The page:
8. ^ "New direction". St. Cloud State University. Retrieved 2014-12-30. 
  9. ^ "Center for Doctoral Studies". St. Cloud State University. Retrieved 2014-12-30. 
  10. ^ "America's Top Colleges". Forbes.com LLC™. Retrieved October 19, 2013. 
  11. ^ "Regional Universities Rankings". America's Best Colleges 2012. U.S. News & World Report. September 13, 2011. Retrieved September 25, 2011. 
  12. ^ "The Washington Monthly Master's University Rankings". The Washington Monthly. 2011. Retrieved October 6, 2011. 
  13. ^ "Colleges and Schools: St. Cloud State University". St. Cloud State University. Retrieved 2013-07-12. 
  14. ^ "Find Accredited Programs". ABET Inc. Retrieved 2014-12-30. 
  15. ^ "Graduate Program Certification". American Society of Engineering Management. Retrieved 2014-12-30. 
  16. ^ . St. Cloud State University http://www.stcloudstate.edu/graduatestudies/doctoralstudies/default.asp. Retrieved 2014-12-30.  Missing or empty |title= (help)
  17. ^ "Applied Education in MedTech". St. Cloud State University. Retrieved 2013-07-12. 
  18. ^ "Twin Cities Graduate Center". St. Cloud State University. Retrieved 2014-12-29. 
  19. ^ "Study Abroad: St. Cloud State University". St. Cloud State University. Retrieved 2009-08-04. 
  20. ^ College of Science and Engineering
  21. ^ College of Liberal Arts
  22. ^ College of Education
  23. ^ School of Health and Human Services
  24. ^ G.R. Herberger Business School
  25. ^ School of Computing, Engineering and Environment
  26. ^ School of the Public Affairs
  27. ^ School of the Arts
  28. ^ "Coborn Plaza Apartments". St. Cloud State University. Retrieved 2013-06-14. 
  29. ^ "Case-Hill renovation". St. Cloud State University. Retrieved 2013-03-14. 
  30. ^ "Mainstreet 2011". St. Cloud State University. Retrieved 2013-06-14.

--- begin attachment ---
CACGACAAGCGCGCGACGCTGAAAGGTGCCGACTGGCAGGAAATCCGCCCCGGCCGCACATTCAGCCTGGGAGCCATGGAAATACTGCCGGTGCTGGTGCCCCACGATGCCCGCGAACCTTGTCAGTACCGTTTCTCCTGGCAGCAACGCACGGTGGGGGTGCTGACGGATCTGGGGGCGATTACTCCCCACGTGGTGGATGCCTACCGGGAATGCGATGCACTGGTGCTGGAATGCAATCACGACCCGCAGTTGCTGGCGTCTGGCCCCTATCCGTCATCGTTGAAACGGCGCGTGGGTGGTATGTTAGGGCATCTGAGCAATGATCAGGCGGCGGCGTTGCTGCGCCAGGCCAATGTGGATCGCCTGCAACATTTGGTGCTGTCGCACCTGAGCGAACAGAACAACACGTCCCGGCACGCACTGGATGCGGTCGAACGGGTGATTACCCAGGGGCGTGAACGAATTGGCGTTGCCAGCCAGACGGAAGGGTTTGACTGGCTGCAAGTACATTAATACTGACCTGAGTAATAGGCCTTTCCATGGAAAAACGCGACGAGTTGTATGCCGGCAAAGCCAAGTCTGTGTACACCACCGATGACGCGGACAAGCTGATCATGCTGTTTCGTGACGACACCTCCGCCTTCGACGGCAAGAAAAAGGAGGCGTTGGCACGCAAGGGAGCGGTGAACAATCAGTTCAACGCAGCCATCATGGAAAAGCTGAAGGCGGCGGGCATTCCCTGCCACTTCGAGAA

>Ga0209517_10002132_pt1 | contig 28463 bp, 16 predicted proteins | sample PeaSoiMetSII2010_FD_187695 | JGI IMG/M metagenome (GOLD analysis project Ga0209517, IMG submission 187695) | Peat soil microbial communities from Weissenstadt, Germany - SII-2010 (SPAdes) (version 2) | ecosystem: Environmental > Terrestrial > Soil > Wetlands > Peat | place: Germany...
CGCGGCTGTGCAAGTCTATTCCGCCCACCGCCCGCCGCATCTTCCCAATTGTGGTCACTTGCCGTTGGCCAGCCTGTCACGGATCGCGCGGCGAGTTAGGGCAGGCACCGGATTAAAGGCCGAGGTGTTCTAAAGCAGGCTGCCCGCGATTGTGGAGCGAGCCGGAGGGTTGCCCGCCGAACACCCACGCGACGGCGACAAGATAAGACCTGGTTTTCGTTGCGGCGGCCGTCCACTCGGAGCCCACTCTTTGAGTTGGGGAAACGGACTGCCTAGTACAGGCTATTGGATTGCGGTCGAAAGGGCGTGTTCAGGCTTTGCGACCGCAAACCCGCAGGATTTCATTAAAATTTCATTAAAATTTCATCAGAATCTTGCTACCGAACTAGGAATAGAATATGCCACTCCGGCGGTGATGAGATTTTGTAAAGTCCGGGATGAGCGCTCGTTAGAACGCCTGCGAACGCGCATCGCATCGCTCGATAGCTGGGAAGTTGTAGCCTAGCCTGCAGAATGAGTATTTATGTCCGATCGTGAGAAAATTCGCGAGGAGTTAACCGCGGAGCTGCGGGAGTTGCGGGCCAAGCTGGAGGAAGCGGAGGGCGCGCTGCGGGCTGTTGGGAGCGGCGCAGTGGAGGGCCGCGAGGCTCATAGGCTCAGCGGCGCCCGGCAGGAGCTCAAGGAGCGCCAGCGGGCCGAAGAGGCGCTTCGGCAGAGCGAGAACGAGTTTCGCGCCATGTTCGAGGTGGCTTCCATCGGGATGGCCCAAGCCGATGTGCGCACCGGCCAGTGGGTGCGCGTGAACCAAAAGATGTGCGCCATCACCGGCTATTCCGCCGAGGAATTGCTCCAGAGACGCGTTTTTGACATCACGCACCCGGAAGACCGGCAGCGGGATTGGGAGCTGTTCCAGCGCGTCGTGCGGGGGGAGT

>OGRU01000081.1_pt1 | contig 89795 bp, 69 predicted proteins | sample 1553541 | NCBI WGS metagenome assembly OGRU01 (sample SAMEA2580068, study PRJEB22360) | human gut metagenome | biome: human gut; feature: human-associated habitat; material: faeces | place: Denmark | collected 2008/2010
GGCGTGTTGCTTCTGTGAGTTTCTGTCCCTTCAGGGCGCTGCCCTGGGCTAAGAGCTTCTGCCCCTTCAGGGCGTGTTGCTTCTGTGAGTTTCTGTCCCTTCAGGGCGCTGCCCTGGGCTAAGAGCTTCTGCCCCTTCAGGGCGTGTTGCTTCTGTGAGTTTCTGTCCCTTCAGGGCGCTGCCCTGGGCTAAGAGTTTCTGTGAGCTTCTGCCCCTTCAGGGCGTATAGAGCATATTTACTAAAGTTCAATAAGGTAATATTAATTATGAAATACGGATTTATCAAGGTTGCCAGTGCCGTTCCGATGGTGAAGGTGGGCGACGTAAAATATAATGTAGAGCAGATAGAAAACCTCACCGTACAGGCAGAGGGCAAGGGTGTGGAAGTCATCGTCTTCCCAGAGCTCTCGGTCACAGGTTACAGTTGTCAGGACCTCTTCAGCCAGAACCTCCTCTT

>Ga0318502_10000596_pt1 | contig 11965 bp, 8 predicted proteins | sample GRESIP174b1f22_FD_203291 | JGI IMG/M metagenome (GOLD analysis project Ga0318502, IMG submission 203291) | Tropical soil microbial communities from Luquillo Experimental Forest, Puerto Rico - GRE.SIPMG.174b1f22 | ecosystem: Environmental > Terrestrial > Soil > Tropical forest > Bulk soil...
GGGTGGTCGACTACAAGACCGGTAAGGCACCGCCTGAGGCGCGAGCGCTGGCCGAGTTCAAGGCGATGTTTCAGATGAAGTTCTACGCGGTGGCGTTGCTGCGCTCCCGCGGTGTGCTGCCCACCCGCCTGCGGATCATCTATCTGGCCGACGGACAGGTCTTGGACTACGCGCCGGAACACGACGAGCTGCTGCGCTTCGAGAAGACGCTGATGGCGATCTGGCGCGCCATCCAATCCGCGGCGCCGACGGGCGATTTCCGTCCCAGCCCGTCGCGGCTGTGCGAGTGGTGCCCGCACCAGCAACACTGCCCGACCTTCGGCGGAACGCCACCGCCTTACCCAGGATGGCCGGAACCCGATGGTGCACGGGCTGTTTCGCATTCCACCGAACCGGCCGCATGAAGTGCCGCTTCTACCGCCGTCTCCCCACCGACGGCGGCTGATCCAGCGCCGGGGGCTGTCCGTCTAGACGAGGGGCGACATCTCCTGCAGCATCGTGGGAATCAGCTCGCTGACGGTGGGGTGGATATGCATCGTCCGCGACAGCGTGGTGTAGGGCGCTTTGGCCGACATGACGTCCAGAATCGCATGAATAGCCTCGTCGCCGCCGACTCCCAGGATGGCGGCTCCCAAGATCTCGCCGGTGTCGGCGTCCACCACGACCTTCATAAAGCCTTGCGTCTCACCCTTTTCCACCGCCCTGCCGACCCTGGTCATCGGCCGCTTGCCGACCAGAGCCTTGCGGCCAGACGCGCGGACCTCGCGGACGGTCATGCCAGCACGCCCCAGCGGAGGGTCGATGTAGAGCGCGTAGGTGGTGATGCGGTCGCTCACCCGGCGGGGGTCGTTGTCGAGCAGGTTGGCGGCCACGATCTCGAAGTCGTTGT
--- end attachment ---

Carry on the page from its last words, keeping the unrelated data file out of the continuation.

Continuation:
31. ^ "Get involved on campus". St. Cloud State University. Retrieved 2013-03-14. 
  32. ^ "Greek Life". St. Cloud State University. Retrieved 2009-08-11. 
  33. ^ "Jeff Passolt". KMSP TV. Retrieved 2014-12-29. 
  34. ^ "Tina Gust '97: Baseball executive". St. Cloud State University. Retrieved 2014-12-29. 
  35. ^ "KVSC". St. Cloud State University. Retrieved 2009-08-06. 
  36. ^ "Register for KVSC Trivia Weekend". St. Cloud State University. Retrieved 2014-12-20. 
  37. ^ "Granite City Radio Theatre". St. Cloud State University. Retrieved 2014-12-30. 
  38. ^ "University Chronicle (Campus Newspaper)". St. Cloud State University. Retrieved 2013-06-14. 
  39. ^ "About UTVS". UTVS. Retrieved 2013-06-14. 
  40. ^ "University Television System (UTVS)". St. Cloud State University. Retrieved 2013-06-14. 
  41. ^ "UTVS wins awards". St. Cloud State University. Retrieved 2013-03-14. 
  42. ^ "MNA awards". St. Cloud State University. Retrieved 2013-03-14. 
  43. ^ "The Elements of Style: Blizzard". St. Cloud State University. Retrieved 2013-03-14. 
  44. ^ "Tag Archives: FrozenFour". St. Cloud State University. Retrieved 2013-06-14. 
  45. ^ "Hobey Baker Memorial Award". Hobey Baker Memorial Award Foundation. Retrieved 2013-06-14.